attract moisture. Having attempted to soak and erode some of the walls
we have here, it always seemed to be the case, that they were doing
exceptionally well in resisting the uptake of water and apparently
that's the case.
On Wednesday, January 8, 2003, at 05:35 PM, Paul Lacinski wrote:
> Responses below to emails from both Bruce and Tim:
>> Clay by itself is the binder in earthen plasters, and as we all know,
>> really well when done right. Lime, on the other hand (and portland
>> will destroy clay's binding force by deflocculating the little
>> grains. That's why highway builders, especially in wet climate/clay
>> places like the UK, like to use lime to both dry and deflocculate
>> before laying down their beloved asphalt paving.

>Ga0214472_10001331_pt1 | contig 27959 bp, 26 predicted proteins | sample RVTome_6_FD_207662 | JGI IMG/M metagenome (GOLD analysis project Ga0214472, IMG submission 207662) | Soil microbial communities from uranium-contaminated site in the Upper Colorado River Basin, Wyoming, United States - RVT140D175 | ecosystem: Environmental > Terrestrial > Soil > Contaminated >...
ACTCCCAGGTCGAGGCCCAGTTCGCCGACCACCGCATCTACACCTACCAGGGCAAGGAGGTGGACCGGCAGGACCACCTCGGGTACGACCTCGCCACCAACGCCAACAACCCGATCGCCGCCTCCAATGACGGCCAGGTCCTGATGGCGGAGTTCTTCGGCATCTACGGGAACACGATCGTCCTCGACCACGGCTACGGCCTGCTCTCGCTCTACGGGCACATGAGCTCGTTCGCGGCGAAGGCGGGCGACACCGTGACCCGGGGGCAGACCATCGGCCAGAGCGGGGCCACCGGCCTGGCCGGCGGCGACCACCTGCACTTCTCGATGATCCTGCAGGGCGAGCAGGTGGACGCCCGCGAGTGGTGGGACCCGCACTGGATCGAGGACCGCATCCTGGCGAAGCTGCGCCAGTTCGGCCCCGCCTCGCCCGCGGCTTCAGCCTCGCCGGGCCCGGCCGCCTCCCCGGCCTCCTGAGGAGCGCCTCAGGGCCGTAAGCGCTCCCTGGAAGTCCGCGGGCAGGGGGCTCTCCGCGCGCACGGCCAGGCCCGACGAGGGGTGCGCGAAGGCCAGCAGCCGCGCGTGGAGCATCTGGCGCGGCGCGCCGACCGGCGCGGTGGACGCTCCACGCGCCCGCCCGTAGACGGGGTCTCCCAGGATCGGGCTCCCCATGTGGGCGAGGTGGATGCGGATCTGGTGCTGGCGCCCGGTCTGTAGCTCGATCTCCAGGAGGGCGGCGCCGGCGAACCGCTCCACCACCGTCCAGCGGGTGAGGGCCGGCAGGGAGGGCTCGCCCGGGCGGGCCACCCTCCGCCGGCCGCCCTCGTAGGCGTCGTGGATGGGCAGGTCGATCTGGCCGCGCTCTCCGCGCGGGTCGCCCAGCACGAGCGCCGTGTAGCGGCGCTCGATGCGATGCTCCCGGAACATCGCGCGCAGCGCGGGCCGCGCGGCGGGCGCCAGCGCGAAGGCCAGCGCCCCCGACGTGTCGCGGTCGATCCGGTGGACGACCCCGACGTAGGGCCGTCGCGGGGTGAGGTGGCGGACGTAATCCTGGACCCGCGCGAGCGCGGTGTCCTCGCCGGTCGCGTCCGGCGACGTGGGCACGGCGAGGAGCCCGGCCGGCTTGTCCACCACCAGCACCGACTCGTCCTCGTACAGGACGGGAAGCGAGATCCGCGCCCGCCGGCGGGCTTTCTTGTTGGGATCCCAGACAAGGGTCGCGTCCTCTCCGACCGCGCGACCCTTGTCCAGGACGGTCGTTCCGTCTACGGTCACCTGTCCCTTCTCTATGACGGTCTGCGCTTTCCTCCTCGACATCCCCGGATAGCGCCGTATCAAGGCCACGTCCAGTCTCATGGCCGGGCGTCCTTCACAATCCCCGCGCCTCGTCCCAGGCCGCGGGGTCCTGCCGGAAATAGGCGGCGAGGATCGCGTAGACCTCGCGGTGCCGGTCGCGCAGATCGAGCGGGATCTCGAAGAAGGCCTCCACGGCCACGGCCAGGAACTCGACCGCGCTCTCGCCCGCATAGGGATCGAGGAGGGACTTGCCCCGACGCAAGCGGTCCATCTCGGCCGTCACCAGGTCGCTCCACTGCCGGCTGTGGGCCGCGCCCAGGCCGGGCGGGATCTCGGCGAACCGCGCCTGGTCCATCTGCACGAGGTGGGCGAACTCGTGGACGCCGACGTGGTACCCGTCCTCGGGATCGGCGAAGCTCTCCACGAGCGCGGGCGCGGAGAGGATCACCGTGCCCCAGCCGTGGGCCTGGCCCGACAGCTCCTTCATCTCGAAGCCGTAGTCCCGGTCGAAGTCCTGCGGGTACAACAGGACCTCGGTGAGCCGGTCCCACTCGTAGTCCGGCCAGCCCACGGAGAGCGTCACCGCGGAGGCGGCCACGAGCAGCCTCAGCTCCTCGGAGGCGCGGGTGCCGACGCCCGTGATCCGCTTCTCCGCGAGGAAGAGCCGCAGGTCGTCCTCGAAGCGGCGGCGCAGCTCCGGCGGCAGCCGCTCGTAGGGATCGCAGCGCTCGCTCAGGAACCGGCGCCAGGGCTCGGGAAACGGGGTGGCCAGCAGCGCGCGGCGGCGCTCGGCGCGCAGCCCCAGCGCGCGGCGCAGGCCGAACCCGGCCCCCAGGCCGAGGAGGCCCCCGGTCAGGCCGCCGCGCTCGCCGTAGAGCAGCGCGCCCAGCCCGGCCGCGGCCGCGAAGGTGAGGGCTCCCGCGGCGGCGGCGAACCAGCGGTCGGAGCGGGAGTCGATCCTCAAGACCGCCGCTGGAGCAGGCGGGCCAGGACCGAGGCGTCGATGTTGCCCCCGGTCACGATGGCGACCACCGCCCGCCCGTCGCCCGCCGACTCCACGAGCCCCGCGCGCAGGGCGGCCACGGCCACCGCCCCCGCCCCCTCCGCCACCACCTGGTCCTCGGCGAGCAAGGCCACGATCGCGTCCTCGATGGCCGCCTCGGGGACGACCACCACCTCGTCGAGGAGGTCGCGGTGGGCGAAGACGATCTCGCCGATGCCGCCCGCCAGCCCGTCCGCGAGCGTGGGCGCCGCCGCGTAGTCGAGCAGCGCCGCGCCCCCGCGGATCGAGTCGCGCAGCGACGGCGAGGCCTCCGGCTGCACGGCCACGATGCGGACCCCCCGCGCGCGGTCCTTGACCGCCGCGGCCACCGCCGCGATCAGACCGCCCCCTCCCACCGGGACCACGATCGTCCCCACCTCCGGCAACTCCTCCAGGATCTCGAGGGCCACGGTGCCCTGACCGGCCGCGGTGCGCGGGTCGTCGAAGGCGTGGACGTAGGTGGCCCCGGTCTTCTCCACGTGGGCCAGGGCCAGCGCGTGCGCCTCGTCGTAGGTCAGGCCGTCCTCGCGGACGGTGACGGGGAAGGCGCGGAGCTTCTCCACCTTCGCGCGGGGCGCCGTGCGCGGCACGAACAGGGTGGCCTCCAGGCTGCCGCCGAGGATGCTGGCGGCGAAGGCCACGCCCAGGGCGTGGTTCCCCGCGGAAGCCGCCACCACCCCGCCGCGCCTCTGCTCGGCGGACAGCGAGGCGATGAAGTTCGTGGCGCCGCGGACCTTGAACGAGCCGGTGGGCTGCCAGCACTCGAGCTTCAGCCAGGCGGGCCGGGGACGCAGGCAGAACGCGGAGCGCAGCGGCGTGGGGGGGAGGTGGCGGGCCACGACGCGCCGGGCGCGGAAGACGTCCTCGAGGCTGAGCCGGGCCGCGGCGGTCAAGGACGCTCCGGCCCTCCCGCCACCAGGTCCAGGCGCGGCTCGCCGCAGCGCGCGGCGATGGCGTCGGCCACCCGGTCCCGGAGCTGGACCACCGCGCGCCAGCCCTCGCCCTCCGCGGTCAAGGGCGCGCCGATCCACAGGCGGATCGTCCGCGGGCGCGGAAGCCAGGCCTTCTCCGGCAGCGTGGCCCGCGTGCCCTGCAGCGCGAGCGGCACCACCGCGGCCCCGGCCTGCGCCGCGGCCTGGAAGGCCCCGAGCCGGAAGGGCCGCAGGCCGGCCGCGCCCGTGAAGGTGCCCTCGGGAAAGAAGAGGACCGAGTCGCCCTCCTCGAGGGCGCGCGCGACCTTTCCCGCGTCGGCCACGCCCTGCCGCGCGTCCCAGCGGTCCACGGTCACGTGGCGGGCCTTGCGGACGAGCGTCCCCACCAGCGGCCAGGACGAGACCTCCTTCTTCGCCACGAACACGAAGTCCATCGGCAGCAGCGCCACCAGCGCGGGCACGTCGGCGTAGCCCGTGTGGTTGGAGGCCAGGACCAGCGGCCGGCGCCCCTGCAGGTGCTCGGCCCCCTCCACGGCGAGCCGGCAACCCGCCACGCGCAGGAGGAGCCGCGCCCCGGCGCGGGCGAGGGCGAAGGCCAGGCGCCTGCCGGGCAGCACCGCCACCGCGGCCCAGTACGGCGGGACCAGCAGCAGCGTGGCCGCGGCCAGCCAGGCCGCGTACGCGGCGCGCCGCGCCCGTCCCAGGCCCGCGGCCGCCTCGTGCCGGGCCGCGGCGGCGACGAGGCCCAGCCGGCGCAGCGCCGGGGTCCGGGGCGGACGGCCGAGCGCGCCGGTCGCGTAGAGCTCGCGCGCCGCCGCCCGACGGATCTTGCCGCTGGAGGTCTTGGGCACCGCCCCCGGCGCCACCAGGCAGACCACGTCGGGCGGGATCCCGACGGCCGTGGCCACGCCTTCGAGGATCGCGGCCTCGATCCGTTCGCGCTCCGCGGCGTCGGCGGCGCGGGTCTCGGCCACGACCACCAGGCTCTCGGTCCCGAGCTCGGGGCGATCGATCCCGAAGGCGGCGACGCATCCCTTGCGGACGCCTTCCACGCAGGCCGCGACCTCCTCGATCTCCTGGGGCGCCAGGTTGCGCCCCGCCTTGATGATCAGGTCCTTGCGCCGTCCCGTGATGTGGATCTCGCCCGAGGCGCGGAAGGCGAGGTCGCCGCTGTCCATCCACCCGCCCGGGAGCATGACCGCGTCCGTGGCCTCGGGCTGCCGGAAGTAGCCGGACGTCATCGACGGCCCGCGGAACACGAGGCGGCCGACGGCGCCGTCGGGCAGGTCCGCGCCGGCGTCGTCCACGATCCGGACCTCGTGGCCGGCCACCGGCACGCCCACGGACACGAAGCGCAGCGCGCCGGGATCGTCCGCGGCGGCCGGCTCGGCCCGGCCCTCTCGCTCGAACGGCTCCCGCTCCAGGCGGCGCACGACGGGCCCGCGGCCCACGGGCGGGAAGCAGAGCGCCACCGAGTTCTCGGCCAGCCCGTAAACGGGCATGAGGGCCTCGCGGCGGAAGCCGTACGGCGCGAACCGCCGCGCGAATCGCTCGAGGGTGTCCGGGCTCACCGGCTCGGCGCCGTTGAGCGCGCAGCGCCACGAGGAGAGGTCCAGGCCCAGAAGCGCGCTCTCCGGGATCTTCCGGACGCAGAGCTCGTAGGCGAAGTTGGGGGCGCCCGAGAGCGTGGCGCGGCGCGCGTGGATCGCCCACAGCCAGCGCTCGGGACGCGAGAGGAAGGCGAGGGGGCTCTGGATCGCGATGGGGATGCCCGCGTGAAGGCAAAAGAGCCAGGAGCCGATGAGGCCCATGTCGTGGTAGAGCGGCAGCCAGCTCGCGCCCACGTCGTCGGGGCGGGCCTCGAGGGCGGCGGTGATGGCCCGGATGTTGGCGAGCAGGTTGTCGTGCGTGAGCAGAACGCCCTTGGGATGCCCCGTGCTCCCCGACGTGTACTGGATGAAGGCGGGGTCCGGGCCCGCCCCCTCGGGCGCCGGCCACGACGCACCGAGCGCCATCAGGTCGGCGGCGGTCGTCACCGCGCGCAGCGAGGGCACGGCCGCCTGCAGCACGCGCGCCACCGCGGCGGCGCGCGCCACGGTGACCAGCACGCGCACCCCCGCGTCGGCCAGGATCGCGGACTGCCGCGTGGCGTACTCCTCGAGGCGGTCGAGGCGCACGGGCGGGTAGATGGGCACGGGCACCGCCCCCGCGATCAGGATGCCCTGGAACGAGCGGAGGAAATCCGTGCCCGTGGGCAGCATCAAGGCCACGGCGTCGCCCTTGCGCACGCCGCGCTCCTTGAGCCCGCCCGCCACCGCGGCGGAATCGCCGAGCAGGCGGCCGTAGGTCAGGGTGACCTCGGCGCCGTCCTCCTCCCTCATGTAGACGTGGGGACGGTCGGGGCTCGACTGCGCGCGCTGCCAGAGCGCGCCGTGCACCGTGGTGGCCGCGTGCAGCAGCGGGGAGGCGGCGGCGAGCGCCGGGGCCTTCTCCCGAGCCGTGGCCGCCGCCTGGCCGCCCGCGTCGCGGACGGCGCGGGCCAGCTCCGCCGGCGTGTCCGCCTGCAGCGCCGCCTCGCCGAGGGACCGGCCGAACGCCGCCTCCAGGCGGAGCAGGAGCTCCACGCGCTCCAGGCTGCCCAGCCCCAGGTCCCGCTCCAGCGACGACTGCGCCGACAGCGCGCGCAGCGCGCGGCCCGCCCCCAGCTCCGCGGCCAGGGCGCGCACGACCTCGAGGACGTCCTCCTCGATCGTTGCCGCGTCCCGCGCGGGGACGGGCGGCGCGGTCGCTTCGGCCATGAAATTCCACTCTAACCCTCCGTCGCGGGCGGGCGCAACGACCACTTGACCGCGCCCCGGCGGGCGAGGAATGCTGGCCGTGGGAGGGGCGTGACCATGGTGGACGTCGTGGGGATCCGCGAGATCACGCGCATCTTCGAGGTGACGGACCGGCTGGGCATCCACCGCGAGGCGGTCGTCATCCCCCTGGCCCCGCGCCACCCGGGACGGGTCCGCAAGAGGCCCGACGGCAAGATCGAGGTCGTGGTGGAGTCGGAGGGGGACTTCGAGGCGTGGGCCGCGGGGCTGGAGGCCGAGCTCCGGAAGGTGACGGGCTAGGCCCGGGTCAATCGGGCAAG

> I'm not sure, but I think you have it backwards- I think the lime
> causes the clay particles to glom together. My copy of the lime books
> are out on loan, at the moment, however. I do know that if you have a
> clay plaster going in the mixer and you start adding lime, you
> eventually hit a point where the mix suddenly gets very stiff, stiff
> enough that if you don't immediately add water the paddles are likely
> to stop turning and the breaker to pop. At this point the mix also
> becomes very greasy. I'm not sure, but I think this is a decent field
> test for the minimum amount of lime to add to a given batch of clay.
>> That's also why Bill
>> reported LOSING strength in earthen bricks when he added lime; his
>> wasn't binding, which will always put a hitch in ol' Bill's giddyup.
>> that's only the short term (one or two month) picture . . .
>> . . . The long term picture has the lime carbonation and low-grade